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This blog post was published under the 2015-2024 Conservative Administration

Fact sheet: Permanent Residence

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This fact sheet aims to clarify some of the key information around what permanent residence documentation is.


  • The rights of EU nationals living in the UK remain unchanged while we are a member of the European Union.
  • The Home Secretary has been clear that she wants to protect the status of EU nationals already living here, and the only circumstances in which that wouldn't be possible is if British citizens' rights in European member states were not protected in return.
  • EU nationals who have lived continuously and lawfully in the UK for at least five years automatically have a permanent right to reside under EU law.
  • There is no requirement to register for documentation certifying permanent residence to confirm this status.

Application Process

  • All applications for documents certifying permanent residence are considered on their individual merits.
  • There is clear guidance available setting out what documentation and evidence is required.
  • The onus is on an individual to submit the necessary evidence in support of their application.
  • Our application forms include comprehensive guidance notes to assist applicants in submitting the relevant supporting documentation. No applicant is required to complete every page — only the sections that are relevant to their circumstances.

How is Home Office making the application process quicker and easier?

  • All straightforward applications for documentation confirming permanent residency status continue to be processed within published service standards. The UKVI Service Standard is six months from date of application. This has not been breached since it was introduced on 1st January 2014.
  • As part of the ongoing Home Office programme to digitise all applications for immigration routes, a service was launched in October 2016 to enable single EEA applicants to apply for permanent residence online. This service has been expanded as of 6 February 2017 to allow applicants to also apply on behalf of family members at the same time.
  • Customers who apply for documentation certifying permanent residence online can also have their passport verified and copied at a range of participating Local Authorities and Premium Service Centres which are listed on our website, enabling people to retain their passport whilst their application is considered.

 Why might applications be rejected?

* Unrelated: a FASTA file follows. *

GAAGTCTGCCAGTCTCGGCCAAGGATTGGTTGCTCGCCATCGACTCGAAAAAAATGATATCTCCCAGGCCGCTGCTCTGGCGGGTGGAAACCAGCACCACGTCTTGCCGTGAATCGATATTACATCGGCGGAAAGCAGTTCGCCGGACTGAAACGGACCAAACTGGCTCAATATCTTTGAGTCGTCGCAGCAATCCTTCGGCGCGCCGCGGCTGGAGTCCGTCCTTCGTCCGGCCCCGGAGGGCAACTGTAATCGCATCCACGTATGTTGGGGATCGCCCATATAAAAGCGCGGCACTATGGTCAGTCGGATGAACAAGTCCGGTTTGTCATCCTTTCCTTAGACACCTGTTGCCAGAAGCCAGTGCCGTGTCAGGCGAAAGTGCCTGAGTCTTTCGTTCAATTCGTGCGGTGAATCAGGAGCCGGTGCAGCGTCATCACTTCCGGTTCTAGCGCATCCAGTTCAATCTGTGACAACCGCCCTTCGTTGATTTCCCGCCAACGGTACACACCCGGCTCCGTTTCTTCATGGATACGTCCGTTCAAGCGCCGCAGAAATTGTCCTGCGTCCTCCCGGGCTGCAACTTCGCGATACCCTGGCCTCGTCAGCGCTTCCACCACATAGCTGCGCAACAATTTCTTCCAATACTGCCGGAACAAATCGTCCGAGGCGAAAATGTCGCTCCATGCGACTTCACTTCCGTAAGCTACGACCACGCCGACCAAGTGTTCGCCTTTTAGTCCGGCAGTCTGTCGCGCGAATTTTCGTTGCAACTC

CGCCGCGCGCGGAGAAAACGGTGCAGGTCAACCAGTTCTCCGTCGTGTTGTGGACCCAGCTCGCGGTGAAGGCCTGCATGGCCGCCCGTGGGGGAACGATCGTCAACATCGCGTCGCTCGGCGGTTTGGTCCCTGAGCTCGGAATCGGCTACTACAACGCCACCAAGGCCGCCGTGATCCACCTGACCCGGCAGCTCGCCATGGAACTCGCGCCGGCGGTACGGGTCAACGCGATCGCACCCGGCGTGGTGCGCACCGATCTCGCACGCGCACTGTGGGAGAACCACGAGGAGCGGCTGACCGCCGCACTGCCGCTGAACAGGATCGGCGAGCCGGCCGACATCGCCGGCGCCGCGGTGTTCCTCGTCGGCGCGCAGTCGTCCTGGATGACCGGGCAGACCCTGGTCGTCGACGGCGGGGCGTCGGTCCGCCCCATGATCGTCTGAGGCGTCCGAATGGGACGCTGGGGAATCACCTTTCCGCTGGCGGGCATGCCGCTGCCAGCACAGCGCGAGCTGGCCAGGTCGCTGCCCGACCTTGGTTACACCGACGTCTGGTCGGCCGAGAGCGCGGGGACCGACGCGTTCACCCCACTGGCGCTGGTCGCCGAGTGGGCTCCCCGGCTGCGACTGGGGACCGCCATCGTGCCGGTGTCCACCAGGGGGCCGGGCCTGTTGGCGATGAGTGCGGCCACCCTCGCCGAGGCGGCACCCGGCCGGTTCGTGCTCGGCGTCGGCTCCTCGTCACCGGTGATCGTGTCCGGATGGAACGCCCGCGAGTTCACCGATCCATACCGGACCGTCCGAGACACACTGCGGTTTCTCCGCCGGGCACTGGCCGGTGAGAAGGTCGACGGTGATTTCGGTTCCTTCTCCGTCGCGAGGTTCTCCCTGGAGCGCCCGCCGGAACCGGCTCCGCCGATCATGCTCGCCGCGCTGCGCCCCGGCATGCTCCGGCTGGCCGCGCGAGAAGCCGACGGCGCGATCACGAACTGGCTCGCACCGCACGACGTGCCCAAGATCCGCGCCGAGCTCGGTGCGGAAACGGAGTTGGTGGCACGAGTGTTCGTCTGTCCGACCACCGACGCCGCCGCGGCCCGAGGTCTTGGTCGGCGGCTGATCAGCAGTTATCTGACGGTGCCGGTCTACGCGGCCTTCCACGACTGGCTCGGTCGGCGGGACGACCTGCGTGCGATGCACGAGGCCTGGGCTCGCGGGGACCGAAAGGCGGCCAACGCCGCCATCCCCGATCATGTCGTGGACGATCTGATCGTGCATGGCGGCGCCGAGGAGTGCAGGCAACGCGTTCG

• Applications are refused or rejected where applicants have not demonstrated that they are exercising Treaty rights, or where the necessary conditions for acquiring residency status have not been demonstrated. Where applications are refused or rejected, the reasons are explained to applicants and they can choose, if they wish, to apply again with the necessary supporting evidence.
  • Examples for rejection or refusal might include failing to provide valid passports or valid national Identity Card as confirmation of nationality or identity; failure to supply evidence of exercising a treaty right as a job seeker, worker, self-employed person, self sufficient person, or student; long absences which break continuity of residence; or failure to pay the application fee.
  • Applications for permanent residence which are rejected because a customer fails to provide evidence of identity are now invited to apply online and provide proof of ID via our European Passport Checking Service, which we are running with participating Local Authorities and our Premium Service Centres

Comprehensive sickness insurance requirement

  • This is the requirement set out in the Free Movement Directive and applies to all Member States. It is not just in UK law.
  • EEA Nationals exercising Treaty rights as a self-sufficient person have always been required to demonstrate that they have comprehensive sickness insurance. Students have been required to have cover since 2011.
  • The easiest way to demonstrate Comprehensive Sickness Insurance is through a valid European Health Insurance Card (EHIC) for temporary migrants issued free of charge by an EEA member state other than the UK, or their own Comprehensive Sickness Insurance policy.


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